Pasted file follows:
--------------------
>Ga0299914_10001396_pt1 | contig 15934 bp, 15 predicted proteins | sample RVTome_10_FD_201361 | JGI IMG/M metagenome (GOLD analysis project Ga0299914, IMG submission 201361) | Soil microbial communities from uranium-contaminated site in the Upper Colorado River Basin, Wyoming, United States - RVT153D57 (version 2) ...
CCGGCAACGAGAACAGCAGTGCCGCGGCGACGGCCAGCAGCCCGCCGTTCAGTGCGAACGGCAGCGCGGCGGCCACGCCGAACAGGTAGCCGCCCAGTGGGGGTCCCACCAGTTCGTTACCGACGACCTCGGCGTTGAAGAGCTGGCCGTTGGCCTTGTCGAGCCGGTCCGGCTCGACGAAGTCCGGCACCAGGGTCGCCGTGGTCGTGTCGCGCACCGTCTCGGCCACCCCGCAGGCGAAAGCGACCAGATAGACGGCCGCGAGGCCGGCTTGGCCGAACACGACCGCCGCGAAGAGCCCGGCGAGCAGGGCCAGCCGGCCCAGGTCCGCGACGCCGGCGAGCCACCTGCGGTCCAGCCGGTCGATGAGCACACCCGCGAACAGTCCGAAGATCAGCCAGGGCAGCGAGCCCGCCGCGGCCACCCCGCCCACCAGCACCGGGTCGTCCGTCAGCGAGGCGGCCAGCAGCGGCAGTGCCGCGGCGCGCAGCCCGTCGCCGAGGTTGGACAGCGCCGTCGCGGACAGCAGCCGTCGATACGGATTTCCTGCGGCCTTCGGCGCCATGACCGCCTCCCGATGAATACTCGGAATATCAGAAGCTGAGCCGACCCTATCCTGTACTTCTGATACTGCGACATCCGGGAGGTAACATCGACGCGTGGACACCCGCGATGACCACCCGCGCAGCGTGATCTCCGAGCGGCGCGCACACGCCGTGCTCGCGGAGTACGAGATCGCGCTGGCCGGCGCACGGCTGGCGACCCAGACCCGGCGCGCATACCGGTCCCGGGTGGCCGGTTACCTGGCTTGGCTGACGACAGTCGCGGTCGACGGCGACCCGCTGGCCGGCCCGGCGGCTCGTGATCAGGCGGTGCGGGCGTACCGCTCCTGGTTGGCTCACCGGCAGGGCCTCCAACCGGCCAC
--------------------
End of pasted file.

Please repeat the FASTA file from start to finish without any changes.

>Ga0299914_10001396_pt1 | contig 15934 bp, 15 predicted proteins | sample RVTome_10_FD_201361 | JGI IMG/M metagenome (GOLD analysis project Ga0299914, IMG submission 201361) | Soil microbial communities from uranium-contaminated site in the Upper Colorado River Basin, Wyoming, United States - RVT153D57 (version 2) ...
CCGGCAACGAGAACAGCAGTGCCGCGGCGACGGCCAGCAGCCCGCCGTTCAGTGCGAACGGCAGCGCGGCGGCCACGCCGAACAGGTAGCCGCCCAGTGGGGGTCCCACCAGTTCGTTACCGACGACCTCGGCGTTGAAGAGCTGGCCGTTGGCCTTGTCGAGCCGGTCCGGCTCGACGAAGTCCGGCACCAGGGTCGCCGTGGTCGTGTCGCGCACCGTCTCGGCCACCCCGCAGGCGAAAGCGACCAGATAGACGGCCGCGAGGCCGGCTTGGCCGAACACGACCGCCGCGAAGAGCCCGGCGAGCAGGGCCAGCCGGCCCAGGTCCGCGACGCCGGCGAGCCACCTGCGGTCCAGCCGGTCGATGAGCACACCCGCGAACAGTCCGAAGATCAGCCAGGGCAGCGAGCCCGCCGCGGCCACCCCGCCCACCAGCACCGGGTCGTCCGTCAGCGAGGCGGCCAGCAGCGGCAGTGCCGCGGCGCGCAGCCCGTCGCCGAGGTTGGACAGCGCCGTCGCGGACAGCAGCCGTCGATACGGATTTCCTGCGGCCTTCGGCGCCATGACCGCCTCCCGATGAATACTCGGAATATCAGAAGCTGAGCCGACCCTATCCTGTACTTCTGATACTGCGACATCCGGGAGGTAACATCGACGCGTGGACACCCGCGATGACCACCCGCGCAGCGTGATCTCCGAGCGGCGCGCACACGCCGTGCTCGCGGAGTACGAGATCGCGCTGGCCGGCGCACGGCTGGCGACCCAGACCCGGCGCGCATACCGGTCCCGGGTGGCCGGTTACCTGGCTTGGCTGACGACAGTCGCGGTCGACGGCGACCCGCTGGCCGGCCCGGCGGCTCGTGATCAGGCGGTGCGGGCGTACCGCTCCTGGTTGGCTCACCGGCAGGGCCTCCAACCGGCCAC